Bodycam and surveillance video reviewed by CBS News and pictures included in court documents show Sicknick reacting to an irritant, recoiling, and clearing the area to wipe his eyes and clean his face. Other officers were also hit with Khater’s pepper spray and attempted to shield themselves from its effects, the videos show.
Neither Khater nor Tanios have been charged in Sicknick’s death.
Urging the judge to sentence Khater to 90 months in prison, prosecutors wrote, “While Julian Khater’s spray assault on Officer Sicknick ultimately was not determined to be the direct cause of his death, Office Sicknick’s tragic demise, so close in time to the traumatic events of that day, underscores the seriousness of the offense committed by Khater and his fellow rioters.”
He “committed a cowardly and premeditated assault on at least three uniformed law enforcement officers,” the government said during Friday’s proceedings, showing the court video of Khater’s various actions during the attack.
And although Khater did not himself enter the Capitol that day, the government told Hogan that he was a vital part of the mob that broke down the barriers and “allowed” the breach of the Capitol.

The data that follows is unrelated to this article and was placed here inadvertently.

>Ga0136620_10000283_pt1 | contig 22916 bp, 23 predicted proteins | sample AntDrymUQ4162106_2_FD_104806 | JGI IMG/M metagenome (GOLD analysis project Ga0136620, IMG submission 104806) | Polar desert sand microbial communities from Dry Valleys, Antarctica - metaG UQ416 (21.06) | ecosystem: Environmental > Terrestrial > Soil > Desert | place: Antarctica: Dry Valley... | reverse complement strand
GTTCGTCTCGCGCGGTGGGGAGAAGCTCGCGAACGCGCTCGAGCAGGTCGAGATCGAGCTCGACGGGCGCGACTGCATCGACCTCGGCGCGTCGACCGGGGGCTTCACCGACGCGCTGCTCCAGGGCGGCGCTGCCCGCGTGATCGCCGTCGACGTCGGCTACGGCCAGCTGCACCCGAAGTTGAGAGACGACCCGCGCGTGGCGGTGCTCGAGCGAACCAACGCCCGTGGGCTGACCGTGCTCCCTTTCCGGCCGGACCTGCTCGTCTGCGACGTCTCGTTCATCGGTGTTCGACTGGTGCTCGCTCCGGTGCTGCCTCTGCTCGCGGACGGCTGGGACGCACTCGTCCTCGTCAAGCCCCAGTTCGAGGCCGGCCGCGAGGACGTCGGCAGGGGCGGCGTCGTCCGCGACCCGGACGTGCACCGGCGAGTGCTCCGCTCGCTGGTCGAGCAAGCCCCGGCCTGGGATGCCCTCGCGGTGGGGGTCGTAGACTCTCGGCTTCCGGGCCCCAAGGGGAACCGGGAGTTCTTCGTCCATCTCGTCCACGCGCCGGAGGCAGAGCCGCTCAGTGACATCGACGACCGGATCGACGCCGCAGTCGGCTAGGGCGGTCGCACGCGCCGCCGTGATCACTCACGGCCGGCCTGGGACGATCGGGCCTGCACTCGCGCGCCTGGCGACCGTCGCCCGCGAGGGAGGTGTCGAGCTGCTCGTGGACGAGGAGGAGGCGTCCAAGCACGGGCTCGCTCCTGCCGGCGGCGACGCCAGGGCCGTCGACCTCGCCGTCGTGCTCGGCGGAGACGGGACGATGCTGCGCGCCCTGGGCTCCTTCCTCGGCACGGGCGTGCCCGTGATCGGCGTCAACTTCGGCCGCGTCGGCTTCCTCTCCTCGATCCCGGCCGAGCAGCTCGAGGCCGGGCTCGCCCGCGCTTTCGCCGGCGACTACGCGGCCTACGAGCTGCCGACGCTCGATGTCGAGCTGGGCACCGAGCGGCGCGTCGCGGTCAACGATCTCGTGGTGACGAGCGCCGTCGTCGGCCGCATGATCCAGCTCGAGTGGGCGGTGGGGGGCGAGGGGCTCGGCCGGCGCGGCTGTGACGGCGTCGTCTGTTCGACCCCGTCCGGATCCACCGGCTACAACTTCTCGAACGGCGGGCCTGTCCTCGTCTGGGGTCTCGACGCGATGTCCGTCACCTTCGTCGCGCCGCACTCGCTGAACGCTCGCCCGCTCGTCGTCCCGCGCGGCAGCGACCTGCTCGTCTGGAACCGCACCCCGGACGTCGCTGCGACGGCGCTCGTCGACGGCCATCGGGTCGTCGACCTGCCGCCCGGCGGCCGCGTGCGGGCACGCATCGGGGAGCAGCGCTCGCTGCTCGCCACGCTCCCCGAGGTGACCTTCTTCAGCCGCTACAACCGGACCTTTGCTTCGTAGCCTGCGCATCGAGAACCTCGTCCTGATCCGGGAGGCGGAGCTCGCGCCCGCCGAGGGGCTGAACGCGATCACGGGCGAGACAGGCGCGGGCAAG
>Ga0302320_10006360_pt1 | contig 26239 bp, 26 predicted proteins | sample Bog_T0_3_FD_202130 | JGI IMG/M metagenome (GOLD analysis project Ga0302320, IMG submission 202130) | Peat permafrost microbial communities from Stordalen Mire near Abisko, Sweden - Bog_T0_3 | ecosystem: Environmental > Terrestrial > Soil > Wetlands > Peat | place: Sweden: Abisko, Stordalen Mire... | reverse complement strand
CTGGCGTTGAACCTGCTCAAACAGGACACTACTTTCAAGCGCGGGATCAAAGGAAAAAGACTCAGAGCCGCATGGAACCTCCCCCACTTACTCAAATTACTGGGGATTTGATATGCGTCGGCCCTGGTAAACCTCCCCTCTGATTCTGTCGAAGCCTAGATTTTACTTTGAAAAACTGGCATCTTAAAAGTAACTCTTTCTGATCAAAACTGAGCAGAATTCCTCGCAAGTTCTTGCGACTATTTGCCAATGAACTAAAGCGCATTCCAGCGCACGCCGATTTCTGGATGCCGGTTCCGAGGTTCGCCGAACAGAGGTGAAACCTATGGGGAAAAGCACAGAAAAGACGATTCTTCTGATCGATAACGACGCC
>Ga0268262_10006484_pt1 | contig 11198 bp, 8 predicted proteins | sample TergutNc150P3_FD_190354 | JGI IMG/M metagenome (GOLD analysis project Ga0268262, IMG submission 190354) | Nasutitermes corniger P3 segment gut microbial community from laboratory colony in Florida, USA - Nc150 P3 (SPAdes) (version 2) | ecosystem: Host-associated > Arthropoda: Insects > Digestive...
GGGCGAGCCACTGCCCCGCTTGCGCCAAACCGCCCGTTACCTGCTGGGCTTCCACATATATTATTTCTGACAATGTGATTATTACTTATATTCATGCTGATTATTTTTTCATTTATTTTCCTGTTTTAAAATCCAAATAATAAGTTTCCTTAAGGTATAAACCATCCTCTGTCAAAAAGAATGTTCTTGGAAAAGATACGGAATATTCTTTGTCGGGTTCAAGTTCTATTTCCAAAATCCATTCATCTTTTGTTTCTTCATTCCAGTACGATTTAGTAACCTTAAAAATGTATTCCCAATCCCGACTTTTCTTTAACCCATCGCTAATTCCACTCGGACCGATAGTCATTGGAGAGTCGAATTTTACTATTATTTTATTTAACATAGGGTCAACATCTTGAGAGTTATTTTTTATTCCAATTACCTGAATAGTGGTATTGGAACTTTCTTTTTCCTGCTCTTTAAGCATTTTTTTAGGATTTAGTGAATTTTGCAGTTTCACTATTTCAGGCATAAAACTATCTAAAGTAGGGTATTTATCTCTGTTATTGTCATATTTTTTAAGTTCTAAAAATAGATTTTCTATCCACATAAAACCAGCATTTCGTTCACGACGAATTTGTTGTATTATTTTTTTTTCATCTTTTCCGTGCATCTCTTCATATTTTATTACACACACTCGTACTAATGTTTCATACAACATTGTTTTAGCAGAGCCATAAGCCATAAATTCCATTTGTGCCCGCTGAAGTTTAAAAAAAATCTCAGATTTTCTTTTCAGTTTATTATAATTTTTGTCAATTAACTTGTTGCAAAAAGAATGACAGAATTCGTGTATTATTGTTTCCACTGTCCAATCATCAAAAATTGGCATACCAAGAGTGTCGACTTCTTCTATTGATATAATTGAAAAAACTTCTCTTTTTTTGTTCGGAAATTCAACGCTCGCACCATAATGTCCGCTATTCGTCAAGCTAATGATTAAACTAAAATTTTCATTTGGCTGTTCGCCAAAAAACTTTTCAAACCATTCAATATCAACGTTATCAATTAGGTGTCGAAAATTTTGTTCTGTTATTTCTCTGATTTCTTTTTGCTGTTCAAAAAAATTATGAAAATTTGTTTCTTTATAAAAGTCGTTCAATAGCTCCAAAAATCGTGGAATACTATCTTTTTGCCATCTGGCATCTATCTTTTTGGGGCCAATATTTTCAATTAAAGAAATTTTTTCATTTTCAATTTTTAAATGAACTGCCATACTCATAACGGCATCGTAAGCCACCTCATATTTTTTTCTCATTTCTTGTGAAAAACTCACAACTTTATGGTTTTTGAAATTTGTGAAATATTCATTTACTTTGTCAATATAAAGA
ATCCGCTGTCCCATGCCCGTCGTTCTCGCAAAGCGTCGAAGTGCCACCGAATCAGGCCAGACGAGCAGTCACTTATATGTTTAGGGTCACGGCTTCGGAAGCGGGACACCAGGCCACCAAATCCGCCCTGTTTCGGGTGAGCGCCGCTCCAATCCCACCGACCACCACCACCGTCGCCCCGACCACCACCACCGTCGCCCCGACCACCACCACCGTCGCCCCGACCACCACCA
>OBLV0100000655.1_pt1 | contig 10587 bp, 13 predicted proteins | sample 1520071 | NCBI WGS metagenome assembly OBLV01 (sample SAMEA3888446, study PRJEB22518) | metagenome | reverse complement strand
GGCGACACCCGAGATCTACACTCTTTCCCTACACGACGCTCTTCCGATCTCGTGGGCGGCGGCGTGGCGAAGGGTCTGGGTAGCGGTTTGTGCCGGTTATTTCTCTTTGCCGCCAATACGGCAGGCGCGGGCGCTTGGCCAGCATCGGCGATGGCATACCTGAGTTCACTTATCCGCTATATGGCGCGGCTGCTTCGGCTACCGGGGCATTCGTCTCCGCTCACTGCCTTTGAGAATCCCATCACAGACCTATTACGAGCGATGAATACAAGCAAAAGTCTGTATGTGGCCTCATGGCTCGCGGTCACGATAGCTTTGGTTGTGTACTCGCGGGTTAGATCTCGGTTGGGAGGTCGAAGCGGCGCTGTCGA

Khater — who has been incarcerated since his arrest in March 2021 — asked for leniency, his attorneys writing before sentencing that he “feels genuine remorse for his conduct.”
Describing their client as a gentle and kind individual who was swept up in the mob mentality of the day, Khater’s defense team argued he and Tanios traveled to the nation’s capital for the sole purpose of attending the Trump rally. Tanios, they said, only brought the pepper spray used in the attack to defend them against potential violence that day, not attack.
Khater’s regrettable actions, they wrote, “were indeed isolated and not part of some coordinated effort.”
His defense team asked Hogan for a sentence of time served, citing in legal briefs what they described as suboptimal and dehumanizing conditions in custody which include poor food and sleep deprivation.